Chinese state media have effused about "the reddest of red carpets" and a new golden era of "win-win results" between China and the UK.
In general the public is supportive of President Xi, thanks to his campaign against corruption and his carefully-crafted "man of the people" image. They too want to see their leader, and his glamorous celebrity wife, shown respect on the world stage.
But there is also a fascination among the emerging middle classes of China for things British, including royalty, contemporary music, fashion and TV drama.
Ministers expect more than £30bn of trade and investment deals to be struck during the four-day visit.
The Treasury hopes that within 10 years China will be Britain's second biggest trading partner.
However, critics have accused the government of "kowtowing" to Beijing.
"If you act like a panting puppy, the object of your attention is going to think they have got you on a leash," James McGregor, chairman of consultancy group APCO Worldwide's Chinese operations, said.
At the scene
By Ben Geoghegan, BBC news correspondent
President Xi's supporters vastly outnumber the human rights protesters. So why the repeated attempts to block the protesters' banners and upstage them?
On several occasions, I've seen huge Chinese flags "strategically moved" so that they obscured signs and placards being held up by Amnesty International, Falun Gong or the Free Tibet movement.
When I was interviewing two female students a man appeared and told them to move to a different position because there was an anti-Xi message behind them.
My camera crew found the Chinese flag repeatedly being waved in front of the lens when they tried to film protesters.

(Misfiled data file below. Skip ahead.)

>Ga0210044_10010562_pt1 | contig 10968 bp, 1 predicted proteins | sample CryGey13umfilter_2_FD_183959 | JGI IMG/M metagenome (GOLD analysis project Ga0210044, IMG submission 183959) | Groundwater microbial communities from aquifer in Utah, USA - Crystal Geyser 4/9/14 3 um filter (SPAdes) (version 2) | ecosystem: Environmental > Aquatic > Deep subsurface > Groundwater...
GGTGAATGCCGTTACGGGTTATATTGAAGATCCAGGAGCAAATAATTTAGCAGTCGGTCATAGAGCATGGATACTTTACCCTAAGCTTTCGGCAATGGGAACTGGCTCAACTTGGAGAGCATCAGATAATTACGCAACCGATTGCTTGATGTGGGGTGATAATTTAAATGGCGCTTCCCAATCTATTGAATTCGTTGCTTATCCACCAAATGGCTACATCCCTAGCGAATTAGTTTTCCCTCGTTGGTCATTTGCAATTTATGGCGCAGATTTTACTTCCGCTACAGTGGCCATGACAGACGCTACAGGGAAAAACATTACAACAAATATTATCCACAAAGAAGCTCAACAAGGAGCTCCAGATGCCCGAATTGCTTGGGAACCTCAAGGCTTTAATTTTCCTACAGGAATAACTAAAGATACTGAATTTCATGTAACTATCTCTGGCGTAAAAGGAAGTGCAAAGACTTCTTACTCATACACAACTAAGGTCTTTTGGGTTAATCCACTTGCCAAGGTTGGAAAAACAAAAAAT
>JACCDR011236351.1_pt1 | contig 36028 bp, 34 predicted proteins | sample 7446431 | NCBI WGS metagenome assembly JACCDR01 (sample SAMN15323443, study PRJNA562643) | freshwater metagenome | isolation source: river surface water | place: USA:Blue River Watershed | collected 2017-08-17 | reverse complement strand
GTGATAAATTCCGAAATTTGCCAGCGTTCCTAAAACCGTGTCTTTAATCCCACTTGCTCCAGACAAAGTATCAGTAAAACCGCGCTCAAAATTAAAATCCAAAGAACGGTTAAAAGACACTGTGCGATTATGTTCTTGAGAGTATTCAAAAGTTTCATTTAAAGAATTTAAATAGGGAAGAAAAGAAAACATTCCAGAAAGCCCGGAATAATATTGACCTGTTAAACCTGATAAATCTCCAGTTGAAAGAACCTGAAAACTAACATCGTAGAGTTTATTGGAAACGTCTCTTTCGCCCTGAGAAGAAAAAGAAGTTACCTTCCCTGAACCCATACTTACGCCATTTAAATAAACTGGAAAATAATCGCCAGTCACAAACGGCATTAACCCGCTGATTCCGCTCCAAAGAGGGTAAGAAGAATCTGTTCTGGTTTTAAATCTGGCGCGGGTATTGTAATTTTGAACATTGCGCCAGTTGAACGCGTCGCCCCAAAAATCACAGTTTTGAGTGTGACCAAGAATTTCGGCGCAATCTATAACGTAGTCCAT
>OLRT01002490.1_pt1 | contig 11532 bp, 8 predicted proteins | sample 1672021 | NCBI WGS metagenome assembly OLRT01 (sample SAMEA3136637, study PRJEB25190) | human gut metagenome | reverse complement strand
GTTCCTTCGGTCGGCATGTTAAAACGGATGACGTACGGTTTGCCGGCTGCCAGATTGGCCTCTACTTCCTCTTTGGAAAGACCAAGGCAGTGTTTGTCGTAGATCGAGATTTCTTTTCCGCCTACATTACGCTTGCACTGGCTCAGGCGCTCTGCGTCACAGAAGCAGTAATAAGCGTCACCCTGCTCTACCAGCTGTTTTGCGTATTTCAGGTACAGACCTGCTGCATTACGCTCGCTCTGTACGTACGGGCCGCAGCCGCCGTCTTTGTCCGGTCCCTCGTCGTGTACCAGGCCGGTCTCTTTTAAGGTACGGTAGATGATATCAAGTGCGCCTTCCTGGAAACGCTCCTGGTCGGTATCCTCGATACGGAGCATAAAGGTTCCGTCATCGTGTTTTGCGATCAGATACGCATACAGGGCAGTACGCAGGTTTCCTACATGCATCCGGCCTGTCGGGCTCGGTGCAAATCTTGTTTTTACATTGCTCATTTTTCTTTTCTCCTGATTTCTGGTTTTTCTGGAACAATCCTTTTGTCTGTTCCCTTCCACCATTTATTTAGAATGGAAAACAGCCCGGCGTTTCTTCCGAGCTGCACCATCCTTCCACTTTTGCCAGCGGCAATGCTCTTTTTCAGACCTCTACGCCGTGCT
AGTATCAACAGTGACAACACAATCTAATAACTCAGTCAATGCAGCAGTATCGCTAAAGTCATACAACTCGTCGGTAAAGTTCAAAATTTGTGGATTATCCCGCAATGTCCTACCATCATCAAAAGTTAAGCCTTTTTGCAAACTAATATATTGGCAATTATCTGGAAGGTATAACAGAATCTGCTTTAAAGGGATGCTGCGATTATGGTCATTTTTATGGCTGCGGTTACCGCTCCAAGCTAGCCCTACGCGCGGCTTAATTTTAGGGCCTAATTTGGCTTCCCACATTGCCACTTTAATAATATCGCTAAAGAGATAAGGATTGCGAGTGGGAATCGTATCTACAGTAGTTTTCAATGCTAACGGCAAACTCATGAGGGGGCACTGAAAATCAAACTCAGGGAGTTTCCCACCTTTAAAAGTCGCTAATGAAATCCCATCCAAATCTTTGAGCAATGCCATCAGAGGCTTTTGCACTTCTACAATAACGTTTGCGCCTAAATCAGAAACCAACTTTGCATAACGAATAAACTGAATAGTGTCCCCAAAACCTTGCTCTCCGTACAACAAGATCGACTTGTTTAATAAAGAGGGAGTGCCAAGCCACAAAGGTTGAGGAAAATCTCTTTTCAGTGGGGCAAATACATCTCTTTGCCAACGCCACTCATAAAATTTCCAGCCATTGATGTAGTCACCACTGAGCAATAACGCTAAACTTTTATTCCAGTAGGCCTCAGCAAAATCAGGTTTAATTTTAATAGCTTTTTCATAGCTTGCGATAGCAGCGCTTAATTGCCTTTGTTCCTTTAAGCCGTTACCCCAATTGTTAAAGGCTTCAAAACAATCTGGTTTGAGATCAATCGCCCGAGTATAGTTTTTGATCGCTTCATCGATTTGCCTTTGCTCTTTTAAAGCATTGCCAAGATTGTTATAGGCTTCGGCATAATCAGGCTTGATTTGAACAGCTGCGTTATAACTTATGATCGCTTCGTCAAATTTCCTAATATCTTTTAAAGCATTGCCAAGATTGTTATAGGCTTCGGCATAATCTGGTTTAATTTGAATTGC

The pro-China flags are bigger, their drums are louder. Some of President Xi's supporters seem determined to make sure their opponents aren't seen or heard.
Foreign Secretary Philip Hammond denied the government was being naive, saying it was "very much in our national interest to engage with China".
"I think we are developing a mature relationship with the Chinese," he said.
"They know that we are looking not just to China but to many other countries for infrastructure investment in the UK."
The trip has been hailed by officials from both countries as the start of a "golden era" of relations.
Chinese companies are to be allowed to take a stake in British nuclear power plants, and a trip by Mr Xi and Mr Cameron to Manchester later in the week is expected to see the announcement of further investment in the so-called "Northern Powerhouse" project.
But the visit comes after China's economy grew by 6.9% in the third quarter, the weakest rate since the global financial crisis.
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In the customary exchange of gifts during a state visit, the Queen gave the Chinese president a collection of Shakespeare's sonnets and the monarch received two of his wife's folk albums in return.
Xi Jinping is said to be a fan of the Bard, while his wife Madame Peng is a celebrated singer in her home country.
China state visit: At a glance
- Imperial College London visit
- Meeting with David Cameron at Downing Street
- Visit global satellite communication services company
- Dinner at Chequers
- University of Manchester visit
- Event at Manchester Airport before departure